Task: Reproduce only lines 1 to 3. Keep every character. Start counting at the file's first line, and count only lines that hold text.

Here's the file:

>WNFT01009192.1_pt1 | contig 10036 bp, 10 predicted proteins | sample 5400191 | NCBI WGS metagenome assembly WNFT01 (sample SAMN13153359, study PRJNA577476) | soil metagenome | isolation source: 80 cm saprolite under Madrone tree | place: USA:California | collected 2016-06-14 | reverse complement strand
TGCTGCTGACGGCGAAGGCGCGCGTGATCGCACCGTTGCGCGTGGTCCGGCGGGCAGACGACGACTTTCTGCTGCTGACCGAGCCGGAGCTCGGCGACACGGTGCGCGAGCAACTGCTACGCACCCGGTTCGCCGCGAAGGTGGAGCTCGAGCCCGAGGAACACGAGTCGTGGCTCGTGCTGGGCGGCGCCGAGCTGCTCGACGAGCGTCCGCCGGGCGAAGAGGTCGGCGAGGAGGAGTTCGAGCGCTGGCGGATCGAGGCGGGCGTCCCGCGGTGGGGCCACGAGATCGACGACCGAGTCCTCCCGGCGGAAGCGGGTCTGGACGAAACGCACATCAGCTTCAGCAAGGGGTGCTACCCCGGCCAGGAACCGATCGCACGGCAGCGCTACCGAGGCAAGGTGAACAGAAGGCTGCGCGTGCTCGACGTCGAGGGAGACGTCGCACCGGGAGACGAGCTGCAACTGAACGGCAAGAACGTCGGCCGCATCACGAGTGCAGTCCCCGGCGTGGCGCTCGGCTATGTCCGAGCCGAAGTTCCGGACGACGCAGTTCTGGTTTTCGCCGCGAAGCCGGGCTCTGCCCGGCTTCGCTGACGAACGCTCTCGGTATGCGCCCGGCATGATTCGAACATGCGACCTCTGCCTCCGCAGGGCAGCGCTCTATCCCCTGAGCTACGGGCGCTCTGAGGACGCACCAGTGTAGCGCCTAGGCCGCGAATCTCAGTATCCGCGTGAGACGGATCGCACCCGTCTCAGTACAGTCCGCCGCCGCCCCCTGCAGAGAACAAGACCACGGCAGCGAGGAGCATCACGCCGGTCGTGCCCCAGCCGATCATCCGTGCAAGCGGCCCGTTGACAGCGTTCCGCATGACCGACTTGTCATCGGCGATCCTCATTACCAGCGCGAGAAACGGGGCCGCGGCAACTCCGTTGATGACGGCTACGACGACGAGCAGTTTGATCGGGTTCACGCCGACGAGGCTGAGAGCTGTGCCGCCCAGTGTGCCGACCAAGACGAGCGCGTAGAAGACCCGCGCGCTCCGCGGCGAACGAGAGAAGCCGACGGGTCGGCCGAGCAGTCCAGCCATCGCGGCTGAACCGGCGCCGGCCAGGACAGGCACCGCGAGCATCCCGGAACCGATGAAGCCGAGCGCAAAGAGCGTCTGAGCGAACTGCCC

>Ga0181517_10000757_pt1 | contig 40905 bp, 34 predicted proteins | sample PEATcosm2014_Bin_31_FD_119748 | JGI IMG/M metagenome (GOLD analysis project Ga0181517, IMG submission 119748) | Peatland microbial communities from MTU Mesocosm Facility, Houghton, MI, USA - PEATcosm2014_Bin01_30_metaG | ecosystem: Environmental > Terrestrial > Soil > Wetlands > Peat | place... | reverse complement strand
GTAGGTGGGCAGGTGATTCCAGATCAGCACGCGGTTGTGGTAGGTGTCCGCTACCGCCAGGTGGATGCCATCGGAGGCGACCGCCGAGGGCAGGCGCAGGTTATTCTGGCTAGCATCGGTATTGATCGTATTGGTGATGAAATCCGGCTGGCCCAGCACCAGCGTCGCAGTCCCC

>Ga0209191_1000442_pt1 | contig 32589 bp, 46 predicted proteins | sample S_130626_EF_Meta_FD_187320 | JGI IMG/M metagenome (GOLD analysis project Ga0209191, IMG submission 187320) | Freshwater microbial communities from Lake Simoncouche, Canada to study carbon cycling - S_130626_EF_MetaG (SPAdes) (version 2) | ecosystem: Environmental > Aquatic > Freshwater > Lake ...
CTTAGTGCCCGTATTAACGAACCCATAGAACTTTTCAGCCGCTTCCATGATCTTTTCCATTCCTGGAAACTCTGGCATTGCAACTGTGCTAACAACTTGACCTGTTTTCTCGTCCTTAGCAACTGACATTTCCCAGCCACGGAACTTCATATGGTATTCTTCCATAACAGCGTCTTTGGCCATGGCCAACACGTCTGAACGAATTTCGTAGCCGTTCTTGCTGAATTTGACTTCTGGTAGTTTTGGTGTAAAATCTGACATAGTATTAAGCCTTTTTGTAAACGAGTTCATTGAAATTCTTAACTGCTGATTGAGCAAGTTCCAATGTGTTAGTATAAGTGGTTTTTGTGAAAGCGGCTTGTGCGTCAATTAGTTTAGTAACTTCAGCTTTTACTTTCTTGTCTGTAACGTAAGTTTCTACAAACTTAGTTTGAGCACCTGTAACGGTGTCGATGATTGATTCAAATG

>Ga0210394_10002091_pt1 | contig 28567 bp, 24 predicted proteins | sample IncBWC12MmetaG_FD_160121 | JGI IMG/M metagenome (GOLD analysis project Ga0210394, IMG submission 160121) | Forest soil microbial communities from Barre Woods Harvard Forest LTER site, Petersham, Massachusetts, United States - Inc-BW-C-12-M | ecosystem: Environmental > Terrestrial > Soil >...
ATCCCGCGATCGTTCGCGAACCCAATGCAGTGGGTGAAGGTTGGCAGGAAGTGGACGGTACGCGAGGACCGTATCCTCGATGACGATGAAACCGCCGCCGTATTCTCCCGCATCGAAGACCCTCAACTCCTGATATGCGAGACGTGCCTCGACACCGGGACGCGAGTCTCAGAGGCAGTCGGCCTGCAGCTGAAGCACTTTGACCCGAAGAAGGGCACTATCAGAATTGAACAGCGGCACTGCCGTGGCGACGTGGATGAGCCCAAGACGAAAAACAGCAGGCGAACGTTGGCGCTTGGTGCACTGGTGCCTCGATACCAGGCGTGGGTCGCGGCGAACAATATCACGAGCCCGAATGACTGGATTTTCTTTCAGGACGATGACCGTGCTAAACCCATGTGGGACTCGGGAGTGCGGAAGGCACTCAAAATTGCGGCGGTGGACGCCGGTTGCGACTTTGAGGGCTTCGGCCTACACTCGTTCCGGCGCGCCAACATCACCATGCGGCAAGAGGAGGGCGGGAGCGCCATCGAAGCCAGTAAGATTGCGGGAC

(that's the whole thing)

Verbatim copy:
>WNFT01009192.1_pt1 | contig 10036 bp, 10 predicted proteins | sample 5400191 | NCBI WGS metagenome assembly WNFT01 (sample SAMN13153359, study PRJNA577476) | soil metagenome | isolation source: 80 cm saprolite under Madrone tree | place: USA:California | collected 2016-06-14 | reverse complement strand
TGCTGCTGACGGCGAAGGCGCGCGTGATCGCACCGTTGCGCGTGGTCCGGCGGGCAGACGACGACTTTCTGCTGCTGACCGAGCCGGAGCTCGGCGACACGGTGCGCGAGCAACTGCTACGCACCCGGTTCGCCGCGAAGGTGGAGCTCGAGCCCGAGGAACACGAGTCGTGGCTCGTGCTGGGCGGCGCCGAGCTGCTCGACGAGCGTCCGCCGGGCGAAGAGGTCGGCGAGGAGGAGTTCGAGCGCTGGCGGATCGAGGCGGGCGTCCCGCGGTGGGGCCACGAGATCGACGACCGAGTCCTCCCGGCGGAAGCGGGTCTGGACGAAACGCACATCAGCTTCAGCAAGGGGTGCTACCCCGGCCAGGAACCGATCGCACGGCAGCGCTACCGAGGCAAGGTGAACAGAAGGCTGCGCGTGCTCGACGTCGAGGGAGACGTCGCACCGGGAGACGAGCTGCAACTGAACGGCAAGAACGTCGGCCGCATCACGAGTGCAGTCCCCGGCGTGGCGCTCGGCTATGTCCGAGCCGAAGTTCCGGACGACGCAGTTCTGGTTTTCGCCGCGAAGCCGGGCTCTGCCCGGCTTCGCTGACGAACGCTCTCGGTATGCGCCCGGCATGATTCGAACATGCGACCTCTGCCTCCGCAGGGCAGCGCTCTATCCCCTGAGCTACGGGCGCTCTGAGGACGCACCAGTGTAGCGCCTAGGCCGCGAATCTCAGTATCCGCGTGAGACGGATCGCACCCGTCTCAGTACAGTCCGCCGCCGCCCCCTGCAGAGAACAAGACCACGGCAGCGAGGAGCATCACGCCGGTCGTGCCCCAGCCGATCATCCGTGCAAGCGGCCCGTTGACAGCGTTCCGCATGACCGACTTGTCATCGGCGATCCTCATTACCAGCGCGAGAAACGGGGCCGCGGCAACTCCGTTGATGACGGCTACGACGACGAGCAGTTTGATCGGGTTCACGCCGACGAGGCTGAGAGCTGTGCCGCCCAGTGTGCCGACCAAGACGAGCGCGTAGAAGACCCGCGCGCTCCGCGGCGAACGAGAGAAGCCGACGGGTCGGCCGAGCAGTCCAGCCATCGCGGCTGAACCGGCGCCGGCCAGGACAGGCACCGCGAGCATCCCGGAACCGATGAAGCCGAGCGCAAAGAGCGTCTGAGCGAACTGCCC

>Ga0181517_10000757_pt1 | contig 40905 bp, 34 predicted proteins | sample PEATcosm2014_Bin_31_FD_119748 | JGI IMG/M metagenome (GOLD analysis project Ga0181517, IMG submission 119748) | Peatland microbial communities from MTU Mesocosm Facility, Houghton, MI, USA - PEATcosm2014_Bin01_30_metaG | ecosystem: Environmental > Terrestrial > Soil > Wetlands > Peat | place... | reverse complement strand